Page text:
Height: 12-18 in. (30-45 cm) 18-24 in. (45-60 cm) 24-36 in. (60-90 cm) 36-48 in. (90-120 cm) 4-6 ft. (1.2-1.8 m) 6-8 ft. (1.8-2.4 m)
Spacing: 24-36 in. (60-90 cm)
Hardiness: USDA Zone 3a: to -39.9 °C (-40 °F) USDA Zone 3b: to -37.2 °C (-35 °F) USDA Zone 4a: to -34.4 °C (-30 °F) USDA Zone 4b: to -31.6 °C (-25 °F) USDA Zone 5a: to -28.8 °C (-20 °F) USDA Zone 5b: to -26.1 °C (-15 °F) USDA Zone 6a: to -23.3 °C (-10 °F) USDA Zone 6b: to -20.5 °C (-5 °F) USDA Zone 7a: to -17.7 °C (0 °F) USDA Zone 7b: to -14.9 °C (5 °F) USDA Zone 8a: to -12.2 °C (10 °F) USDA Zone 8b: to -9.4 °C (15 °F) USDA Zone 9a: to -6.6 °C (20 °F) USDA Zone 9b: to -3.8 °C (25 °F) USDA Zone 10a: to -1.1 °C (30 °F) USDA Zone 10b: to 1.7 °C (35 °F) USDA Zone 11: above 4.5 °C (40 °F)
Sun Exposure: Full Sun
Danger: Plant has spines or sharp edges; use extreme caution when handling
Bloom Color: Pink Magenta (Pink-Purple)
Bloom Time: Mid Summer Late Summer/Early Fall Mid Fall
Other details: May be a noxious weed or invasive Drought-tolerant; suitable for xeriscaping Average Water Needs; Water regularly; do not overwater Self-sows freely; deadhead if you do not want volunteer seedlings next season
Propagation Methods: From seed; direct sow outdoors in fall From seed; winter sow in vented containers, coldframe or unheated greenhouse From seed; stratify if sowing indoors From seed; sow indoors before last frost From seed; direct sow after last frost
Seed Collecting: N/A: plant does not set seed, flowers are sterile, or plants will not come true from seed
On Nov 2, 2011, FlyPoison from Rock Hill, SC wrote:
I made the mistake of allowing this invasive plant to bloom and let the flowers dry, resulting in a heavy seed dispersion on the edge of my woods. The flowers are a pretty purple color and the plant itself can only be handled with gloves due to it's very spiny skin. It can grow to 6' and doesn't seem to attract anything more than bumblebees here. In wild settings it seems to be less successful.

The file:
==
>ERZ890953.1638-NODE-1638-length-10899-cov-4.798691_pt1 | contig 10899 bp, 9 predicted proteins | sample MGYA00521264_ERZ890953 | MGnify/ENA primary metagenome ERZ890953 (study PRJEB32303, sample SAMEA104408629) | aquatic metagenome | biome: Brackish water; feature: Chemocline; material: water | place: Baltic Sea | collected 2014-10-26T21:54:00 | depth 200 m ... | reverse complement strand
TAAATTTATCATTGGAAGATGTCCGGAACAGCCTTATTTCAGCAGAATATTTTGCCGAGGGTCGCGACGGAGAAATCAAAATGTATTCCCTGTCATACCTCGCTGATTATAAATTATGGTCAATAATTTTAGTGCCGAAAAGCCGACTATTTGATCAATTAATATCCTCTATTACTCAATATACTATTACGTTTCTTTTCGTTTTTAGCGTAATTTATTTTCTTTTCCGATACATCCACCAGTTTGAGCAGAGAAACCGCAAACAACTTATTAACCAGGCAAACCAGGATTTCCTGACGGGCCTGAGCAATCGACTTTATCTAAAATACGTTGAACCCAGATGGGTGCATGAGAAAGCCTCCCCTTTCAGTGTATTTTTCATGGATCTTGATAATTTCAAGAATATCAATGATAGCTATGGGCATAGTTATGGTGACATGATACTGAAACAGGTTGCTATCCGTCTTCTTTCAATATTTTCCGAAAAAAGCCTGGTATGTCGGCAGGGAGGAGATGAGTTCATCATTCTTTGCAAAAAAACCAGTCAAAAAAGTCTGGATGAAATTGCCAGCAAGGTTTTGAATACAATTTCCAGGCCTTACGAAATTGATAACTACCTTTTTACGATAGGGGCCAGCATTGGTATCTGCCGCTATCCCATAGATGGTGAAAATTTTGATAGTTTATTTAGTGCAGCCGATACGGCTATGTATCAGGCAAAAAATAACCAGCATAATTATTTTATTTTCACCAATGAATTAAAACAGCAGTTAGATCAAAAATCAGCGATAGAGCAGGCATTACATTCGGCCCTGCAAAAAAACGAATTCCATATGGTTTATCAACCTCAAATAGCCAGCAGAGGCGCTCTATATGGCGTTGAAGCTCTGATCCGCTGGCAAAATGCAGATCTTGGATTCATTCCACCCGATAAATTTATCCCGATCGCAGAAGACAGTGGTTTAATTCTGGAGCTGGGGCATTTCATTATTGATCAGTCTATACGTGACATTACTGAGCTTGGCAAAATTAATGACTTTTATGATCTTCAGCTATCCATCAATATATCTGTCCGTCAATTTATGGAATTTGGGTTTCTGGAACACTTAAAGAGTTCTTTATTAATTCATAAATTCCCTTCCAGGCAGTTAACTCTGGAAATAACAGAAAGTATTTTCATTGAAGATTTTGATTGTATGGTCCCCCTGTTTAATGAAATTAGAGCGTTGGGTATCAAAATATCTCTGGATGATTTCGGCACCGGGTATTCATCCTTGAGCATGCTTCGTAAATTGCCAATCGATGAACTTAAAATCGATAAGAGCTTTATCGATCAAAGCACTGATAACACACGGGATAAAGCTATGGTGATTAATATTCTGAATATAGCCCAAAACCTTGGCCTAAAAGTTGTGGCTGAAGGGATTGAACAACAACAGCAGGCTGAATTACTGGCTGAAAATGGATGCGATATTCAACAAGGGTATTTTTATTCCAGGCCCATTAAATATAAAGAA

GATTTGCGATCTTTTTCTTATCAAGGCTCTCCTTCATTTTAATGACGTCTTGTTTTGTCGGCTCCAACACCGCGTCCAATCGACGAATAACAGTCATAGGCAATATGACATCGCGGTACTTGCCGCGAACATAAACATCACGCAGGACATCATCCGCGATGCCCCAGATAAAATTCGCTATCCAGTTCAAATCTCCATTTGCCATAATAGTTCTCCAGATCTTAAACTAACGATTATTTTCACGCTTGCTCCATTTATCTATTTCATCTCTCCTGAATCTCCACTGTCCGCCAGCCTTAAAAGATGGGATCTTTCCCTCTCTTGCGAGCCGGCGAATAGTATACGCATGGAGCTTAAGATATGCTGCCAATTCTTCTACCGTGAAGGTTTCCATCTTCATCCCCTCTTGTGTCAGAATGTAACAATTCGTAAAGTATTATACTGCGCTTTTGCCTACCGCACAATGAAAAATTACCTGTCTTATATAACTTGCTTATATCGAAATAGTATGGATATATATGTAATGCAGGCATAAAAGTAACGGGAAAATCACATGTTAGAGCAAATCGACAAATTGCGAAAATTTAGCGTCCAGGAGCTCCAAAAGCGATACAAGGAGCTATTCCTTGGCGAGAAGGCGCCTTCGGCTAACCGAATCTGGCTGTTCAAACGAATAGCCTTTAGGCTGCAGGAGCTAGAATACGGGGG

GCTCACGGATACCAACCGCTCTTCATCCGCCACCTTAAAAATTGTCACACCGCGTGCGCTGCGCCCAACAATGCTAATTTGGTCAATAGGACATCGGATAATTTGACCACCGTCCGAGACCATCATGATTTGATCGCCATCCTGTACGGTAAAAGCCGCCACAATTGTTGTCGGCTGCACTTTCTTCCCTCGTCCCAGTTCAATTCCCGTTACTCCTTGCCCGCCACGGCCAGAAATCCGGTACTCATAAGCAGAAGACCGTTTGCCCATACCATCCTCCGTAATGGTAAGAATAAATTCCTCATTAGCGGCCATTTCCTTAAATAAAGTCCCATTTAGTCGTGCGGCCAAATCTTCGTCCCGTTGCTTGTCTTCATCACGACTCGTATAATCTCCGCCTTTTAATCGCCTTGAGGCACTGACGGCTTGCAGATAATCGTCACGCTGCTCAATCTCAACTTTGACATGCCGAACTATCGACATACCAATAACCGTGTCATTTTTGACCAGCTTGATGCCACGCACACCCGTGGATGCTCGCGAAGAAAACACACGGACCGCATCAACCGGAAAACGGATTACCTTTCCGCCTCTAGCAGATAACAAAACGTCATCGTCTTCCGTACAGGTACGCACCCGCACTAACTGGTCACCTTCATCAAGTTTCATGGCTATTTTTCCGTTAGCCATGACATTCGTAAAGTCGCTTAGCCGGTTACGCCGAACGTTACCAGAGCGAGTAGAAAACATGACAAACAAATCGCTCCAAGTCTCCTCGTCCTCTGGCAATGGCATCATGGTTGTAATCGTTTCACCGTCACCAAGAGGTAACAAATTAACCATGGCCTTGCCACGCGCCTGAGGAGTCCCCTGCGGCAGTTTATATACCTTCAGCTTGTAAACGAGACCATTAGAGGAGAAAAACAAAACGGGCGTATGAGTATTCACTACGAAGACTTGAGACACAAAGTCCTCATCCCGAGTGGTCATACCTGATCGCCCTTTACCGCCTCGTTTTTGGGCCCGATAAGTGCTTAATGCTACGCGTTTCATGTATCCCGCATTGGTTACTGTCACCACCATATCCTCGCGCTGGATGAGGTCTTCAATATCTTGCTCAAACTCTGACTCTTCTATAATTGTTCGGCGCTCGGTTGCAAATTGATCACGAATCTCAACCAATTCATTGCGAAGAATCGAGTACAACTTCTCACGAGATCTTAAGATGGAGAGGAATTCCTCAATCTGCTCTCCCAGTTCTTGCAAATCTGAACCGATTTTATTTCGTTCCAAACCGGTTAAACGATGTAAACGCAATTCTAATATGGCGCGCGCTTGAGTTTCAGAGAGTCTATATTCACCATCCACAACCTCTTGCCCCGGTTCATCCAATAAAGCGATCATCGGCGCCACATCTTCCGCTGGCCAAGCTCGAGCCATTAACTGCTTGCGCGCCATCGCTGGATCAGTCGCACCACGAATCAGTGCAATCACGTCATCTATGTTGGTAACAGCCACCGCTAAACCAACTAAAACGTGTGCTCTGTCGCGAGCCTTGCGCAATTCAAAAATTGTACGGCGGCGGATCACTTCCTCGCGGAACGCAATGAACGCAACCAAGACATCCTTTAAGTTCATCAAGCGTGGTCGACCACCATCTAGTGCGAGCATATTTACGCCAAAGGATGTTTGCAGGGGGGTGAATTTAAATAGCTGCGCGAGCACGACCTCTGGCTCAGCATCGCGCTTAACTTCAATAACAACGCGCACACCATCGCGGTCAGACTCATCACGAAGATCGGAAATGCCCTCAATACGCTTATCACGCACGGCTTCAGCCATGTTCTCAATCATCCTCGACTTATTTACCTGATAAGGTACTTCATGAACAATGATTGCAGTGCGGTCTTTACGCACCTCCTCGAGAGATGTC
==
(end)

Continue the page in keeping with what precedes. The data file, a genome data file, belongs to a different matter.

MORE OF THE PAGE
On Jun 21, 2010, eden100 from Edinburg, IL (Zone 6a) wrote:
A former First Lady of Illinois pushed to naturalize the land along state roadways. It was a win-win for tax payers since naturalizing saves costs associated with mowing miles of highway an interstate. Musk Thistle is one of the big beautiful flowers seen here. It provides necter and is photo worthy as a bud and in bloom.
On Nov 3, 2007, distantkin from Saint Cloud, MN (Zone 4b) wrote:
On Minnesota DNR invasive list
It generally does not pose a threat to high quality areas. It colonizes primarily in disturbed areas.
Musk thistle is distasteful to grazing animals, giving the thistle a competitive edge.
It grows best in disturbed areas such as pastures, roadsides, and ditch banks, but also in hayfields and disturbed prairies.
A native of western Europe it was introduced to the U.S. in the early 1800s, and is declared an agricultural pest.
Musk thistle and Plumeless thistle are on the MDA Prohibited noxious weed list in Minnesota. "
On Apr 1, 2007, Joan from Belfield, ND (Zone 4a) wrote:
This plant is listed on the North Dakota invasive/troublesome list and this information is being distributed in a guide developed by the ND Weed Control Association and other agencies.
Biennial or winter annual, up to 7 feet tall
First year rosettes up to 2 feet wide
Rose to violet flowers up to 3 inches wide
Flower heads droop or nod
Bracts on flower heads coarse, pinecone-like
Leaf edges spiny
Leaf tips and leaf lobes spine-tipped
Leaves dark green with a light midrib
Fleshy taproot, hollow near ground surface
Branching stems with spiny wings
Widespread invasive found on disturbed areas, rangeland, pastures, hay land, and road sides. Most abundant in Northeast ND
Spreads by seeds only
Seeds remain viable up to 10 years
Also known as nodding thistle
On Aug 30, 2004, Windy from Belleville , IL (Zone 6b) wrote:
I was driving a back road one day and noticed a government vehicle driving slowly in the opposite direction. There was a man riding shot gun spraying these things that grew on the side of the road.
My property was once a cattle grazing land and I get these growing in my lawn. If given the chance they will creep into a flower bed or fence perimeter. I try to pull them from the root with heavy rubber gloves on. They have a long tap root.
Unfortunately, bees and butterflies love these guys.